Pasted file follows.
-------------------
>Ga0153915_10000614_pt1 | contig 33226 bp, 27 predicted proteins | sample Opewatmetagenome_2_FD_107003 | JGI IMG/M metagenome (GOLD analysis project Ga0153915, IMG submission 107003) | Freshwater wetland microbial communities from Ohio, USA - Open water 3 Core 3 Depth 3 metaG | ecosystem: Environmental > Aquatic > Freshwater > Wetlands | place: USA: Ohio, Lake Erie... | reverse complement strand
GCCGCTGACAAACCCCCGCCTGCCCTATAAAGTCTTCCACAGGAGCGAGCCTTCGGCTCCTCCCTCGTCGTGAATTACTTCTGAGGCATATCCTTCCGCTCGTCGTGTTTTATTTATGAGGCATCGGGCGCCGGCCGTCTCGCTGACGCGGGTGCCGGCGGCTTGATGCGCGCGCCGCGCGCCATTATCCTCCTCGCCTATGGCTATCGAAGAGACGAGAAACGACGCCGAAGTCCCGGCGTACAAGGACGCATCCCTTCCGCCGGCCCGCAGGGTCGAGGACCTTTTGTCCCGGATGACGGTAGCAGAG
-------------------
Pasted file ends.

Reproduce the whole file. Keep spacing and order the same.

>Ga0153915_10000614_pt1 | contig 33226 bp, 27 predicted proteins | sample Opewatmetagenome_2_FD_107003 | JGI IMG/M metagenome (GOLD analysis project Ga0153915, IMG submission 107003) | Freshwater wetland microbial communities from Ohio, USA - Open water 3 Core 3 Depth 3 metaG | ecosystem: Environmental > Aquatic > Freshwater > Wetlands | place: USA: Ohio, Lake Erie... | reverse complement strand
GCCGCTGACAAACCCCCGCCTGCCCTATAAAGTCTTCCACAGGAGCGAGCCTTCGGCTCCTCCCTCGTCGTGAATTACTTCTGAGGCATATCCTTCCGCTCGTCGTGTTTTATTTATGAGGCATCGGGCGCCGGCCGTCTCGCTGACGCGGGTGCCGGCGGCTTGATGCGCGCGCCGCGCGCCATTATCCTCCTCGCCTATGGCTATCGAAGAGACGAGAAACGACGCCGAAGTCCCGGCGTACAAGGACGCATCCCTTCCGCCGGCCCGCAGGGTCGAGGACCTTTTGTCCCGGATGACGGTAGCAGAG